The second grouping of darkness I call intentional ignorance. It is me stumbling around on a gouty toe knowing full well that the kids have dropped school bags and laundry baskets are in the way but refusing to either go to bed earlier, clear the path before hand or turn on a light.  I can convince myself that I’m helping others already asleep by not turning that light on, but that doesn’t mean much when I’m screaming out because I’ve hit something. Likewise there are lots of things that we like doing, like eating fish, that bring on things like gout.  Paul address this type of darkness saying, “We are not of the night or of the darkness.  So let us not sleep, as others do, but let us keep awake and be sober. (1 Thessalonians 1:5-6).”  The law is given as a light to our feet and lamp for our path so that we might walk in the light.  Yes, we can convince ourselves that we are helping other by staying in the darkness.  The darkness can even feel good for a time.  But slamming a gouty toe into a box because you like the darkness, is a pretty good metaphor of sin.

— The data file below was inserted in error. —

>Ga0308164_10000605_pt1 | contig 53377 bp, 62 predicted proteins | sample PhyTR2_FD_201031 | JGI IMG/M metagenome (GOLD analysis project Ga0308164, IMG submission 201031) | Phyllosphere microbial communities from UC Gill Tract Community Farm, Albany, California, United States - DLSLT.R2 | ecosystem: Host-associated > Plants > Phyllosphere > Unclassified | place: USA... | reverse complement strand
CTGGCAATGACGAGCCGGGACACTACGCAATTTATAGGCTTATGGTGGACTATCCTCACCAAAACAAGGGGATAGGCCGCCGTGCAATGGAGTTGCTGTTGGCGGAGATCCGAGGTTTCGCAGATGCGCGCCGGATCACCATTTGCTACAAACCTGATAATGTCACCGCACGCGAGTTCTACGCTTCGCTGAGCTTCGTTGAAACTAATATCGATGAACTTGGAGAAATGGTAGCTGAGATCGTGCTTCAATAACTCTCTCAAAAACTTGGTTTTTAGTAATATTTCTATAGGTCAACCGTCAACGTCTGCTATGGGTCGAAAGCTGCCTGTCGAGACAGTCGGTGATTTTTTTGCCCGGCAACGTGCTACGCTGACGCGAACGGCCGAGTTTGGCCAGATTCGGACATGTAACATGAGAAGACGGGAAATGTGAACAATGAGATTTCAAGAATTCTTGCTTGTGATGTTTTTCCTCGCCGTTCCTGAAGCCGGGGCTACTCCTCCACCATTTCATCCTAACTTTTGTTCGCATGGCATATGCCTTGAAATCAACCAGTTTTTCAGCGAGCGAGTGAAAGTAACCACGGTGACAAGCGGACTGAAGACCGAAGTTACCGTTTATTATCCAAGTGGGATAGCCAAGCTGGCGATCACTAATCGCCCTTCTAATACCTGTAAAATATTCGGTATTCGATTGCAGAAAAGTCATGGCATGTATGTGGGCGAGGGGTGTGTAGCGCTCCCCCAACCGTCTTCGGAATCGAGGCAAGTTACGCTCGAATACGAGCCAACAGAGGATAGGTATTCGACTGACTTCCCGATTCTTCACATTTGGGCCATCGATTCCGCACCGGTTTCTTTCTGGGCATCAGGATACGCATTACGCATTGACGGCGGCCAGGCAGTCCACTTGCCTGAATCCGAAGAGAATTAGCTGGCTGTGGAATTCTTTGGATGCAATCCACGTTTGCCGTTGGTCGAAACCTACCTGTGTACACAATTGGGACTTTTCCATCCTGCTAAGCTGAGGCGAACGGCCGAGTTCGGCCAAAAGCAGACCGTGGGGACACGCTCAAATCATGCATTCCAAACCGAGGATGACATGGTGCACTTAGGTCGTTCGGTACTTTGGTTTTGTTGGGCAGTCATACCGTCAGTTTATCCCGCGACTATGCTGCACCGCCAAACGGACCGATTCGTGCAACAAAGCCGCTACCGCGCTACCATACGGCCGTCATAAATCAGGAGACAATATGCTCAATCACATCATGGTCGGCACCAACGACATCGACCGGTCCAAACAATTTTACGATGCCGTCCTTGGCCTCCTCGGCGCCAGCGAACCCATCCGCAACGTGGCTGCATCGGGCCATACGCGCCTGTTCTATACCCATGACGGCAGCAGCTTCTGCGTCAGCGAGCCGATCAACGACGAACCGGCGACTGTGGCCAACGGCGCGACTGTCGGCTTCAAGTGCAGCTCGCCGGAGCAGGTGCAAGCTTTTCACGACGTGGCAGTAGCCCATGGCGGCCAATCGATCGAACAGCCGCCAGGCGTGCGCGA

The last grouping of darkness is simply evil.  The evil in our own hearts that likes the darkness. But also simply the evil that wishes to bind us in the darkness perpetually.  Why is the Day of the Lord one of darkness?  Because the LORD comes not as savior, but as judge. “At that time I will search Jerusalem with lamp, and I will punish the men. (Zephaniah 1:12)…I will punish the officials and the king’s sons…those who fill their master’s house with violence and fraud. (Zephaniah 1:8-9)” The judgement comes upon all. The light of God – those lamps in Jerusalem – brings all evil into the light that it may be known before it is cast out eternally.  The Apostle Paul’s words here are both complex and easy.  The easy part is “For you are all children of the light, children of the day. (1 Thessalonians 5:5)” As God separated the light from the darkness as the first of creation, at the end the children of the light are separated from the darkness. And in Christ you have been made children of the light.  The hard part? The separation comes not like the moon and the sun.  The separation comes “like thief in the night.”  Until that Day of the LORD, the light and the darkness live side by side.  Often within the same heart.  “But since we belong to the day having put on the breastplate of faith and love, and for a helmet the hope of salvation (1 Thessalonians 5:8)” we need not fear the evil one. The faith, hope and love of God armor us for the fight.   And even death has no claim on those in the light, for He has dies and is risen “so that whether we are awake or asleep we might live with Him. (1 Thessalonians 5:10).”